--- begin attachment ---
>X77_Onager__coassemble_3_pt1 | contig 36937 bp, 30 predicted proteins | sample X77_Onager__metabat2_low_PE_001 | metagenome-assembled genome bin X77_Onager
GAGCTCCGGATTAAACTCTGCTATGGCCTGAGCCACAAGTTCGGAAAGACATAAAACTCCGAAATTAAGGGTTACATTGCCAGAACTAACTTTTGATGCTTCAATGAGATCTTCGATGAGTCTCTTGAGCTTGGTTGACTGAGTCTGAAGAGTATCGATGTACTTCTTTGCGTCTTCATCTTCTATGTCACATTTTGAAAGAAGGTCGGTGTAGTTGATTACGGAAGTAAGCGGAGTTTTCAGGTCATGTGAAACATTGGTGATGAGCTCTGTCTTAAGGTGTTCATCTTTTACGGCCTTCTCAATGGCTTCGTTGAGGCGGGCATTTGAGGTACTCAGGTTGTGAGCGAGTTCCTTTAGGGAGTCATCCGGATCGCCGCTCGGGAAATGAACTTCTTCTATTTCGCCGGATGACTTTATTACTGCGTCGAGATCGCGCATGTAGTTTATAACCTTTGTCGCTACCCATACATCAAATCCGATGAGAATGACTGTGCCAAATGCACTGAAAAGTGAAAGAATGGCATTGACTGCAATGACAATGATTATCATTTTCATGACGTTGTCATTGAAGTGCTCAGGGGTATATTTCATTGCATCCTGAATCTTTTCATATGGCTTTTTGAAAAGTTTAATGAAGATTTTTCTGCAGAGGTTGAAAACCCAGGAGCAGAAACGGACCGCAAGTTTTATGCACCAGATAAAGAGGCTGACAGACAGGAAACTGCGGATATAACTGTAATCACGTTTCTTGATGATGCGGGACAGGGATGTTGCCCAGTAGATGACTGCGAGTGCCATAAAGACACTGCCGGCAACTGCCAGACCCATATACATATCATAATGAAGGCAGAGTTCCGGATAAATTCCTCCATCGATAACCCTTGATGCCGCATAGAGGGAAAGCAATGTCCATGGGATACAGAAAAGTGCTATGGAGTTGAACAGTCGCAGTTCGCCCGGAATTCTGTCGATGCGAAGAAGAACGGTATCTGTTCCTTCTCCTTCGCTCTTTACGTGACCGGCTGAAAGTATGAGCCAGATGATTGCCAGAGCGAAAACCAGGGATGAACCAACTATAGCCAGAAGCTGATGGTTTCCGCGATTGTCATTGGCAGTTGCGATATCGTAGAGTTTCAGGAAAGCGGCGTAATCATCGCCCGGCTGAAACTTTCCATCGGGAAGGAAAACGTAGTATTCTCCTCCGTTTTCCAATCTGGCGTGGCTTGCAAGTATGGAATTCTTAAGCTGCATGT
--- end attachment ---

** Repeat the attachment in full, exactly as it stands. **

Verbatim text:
>X77_Onager__coassemble_3_pt1 | contig 36937 bp, 30 predicted proteins | sample X77_Onager__metabat2_low_PE_001 | metagenome-assembled genome bin X77_Onager
GAGCTCCGGATTAAACTCTGCTATGGCCTGAGCCACAAGTTCGGAAAGACATAAAACTCCGAAATTAAGGGTTACATTGCCAGAACTAACTTTTGATGCTTCAATGAGATCTTCGATGAGTCTCTTGAGCTTGGTTGACTGAGTCTGAAGAGTATCGATGTACTTCTTTGCGTCTTCATCTTCTATGTCACATTTTGAAAGAAGGTCGGTGTAGTTGATTACGGAAGTAAGCGGAGTTTTCAGGTCATGTGAAACATTGGTGATGAGCTCTGTCTTAAGGTGTTCATCTTTTACGGCCTTCTCAATGGCTTCGTTGAGGCGGGCATTTGAGGTACTCAGGTTGTGAGCGAGTTCCTTTAGGGAGTCATCCGGATCGCCGCTCGGGAAATGAACTTCTTCTATTTCGCCGGATGACTTTATTACTGCGTCGAGATCGCGCATGTAGTTTATAACCTTTGTCGCTACCCATACATCAAATCCGATGAGAATGACTGTGCCAAATGCACTGAAAAGTGAAAGAATGGCATTGACTGCAATGACAATGATTATCATTTTCATGACGTTGTCATTGAAGTGCTCAGGGGTATATTTCATTGCATCCTGAATCTTTTCATATGGCTTTTTGAAAAGTTTAATGAAGATTTTTCTGCAGAGGTTGAAAACCCAGGAGCAGAAACGGACCGCAAGTTTTATGCACCAGATAAAGAGGCTGACAGACAGGAAACTGCGGATATAACTGTAATCACGTTTCTTGATGATGCGGGACAGGGATGTTGCCCAGTAGATGACTGCGAGTGCCATAAAGACACTGCCGGCAACTGCCAGACCCATATACATATCATAATGAAGGCAGAGTTCCGGATAAATTCCTCCATCGATAACCCTTGATGCCGCATAGAGGGAAAGCAATGTCCATGGGATACAGAAAAGTGCTATGGAGTTGAACAGTCGCAGTTCGCCCGGAATTCTGTCGATGCGAAGAAGAACGGTATCTGTTCCTTCTCCTTCGCTCTTTACGTGACCGGCTGAAAGTATGAGCCAGATGATTGCCAGAGCGAAAACCAGGGATGAACCAACTATAGCCAGAAGCTGATGGTTTCCGCGATTGTCATTGGCAGTTGCGATATCGTAGAGTTTCAGGAAAGCGGCGTAATCATCGCCCGGCTGAAACTTTCCATCGGGAAGGAAAACGTAGTATTCTCCTCCGTTTTCCAATCTGGCGTGGCTTGCAAGTATGGAATTCTTAAGCTGCATGT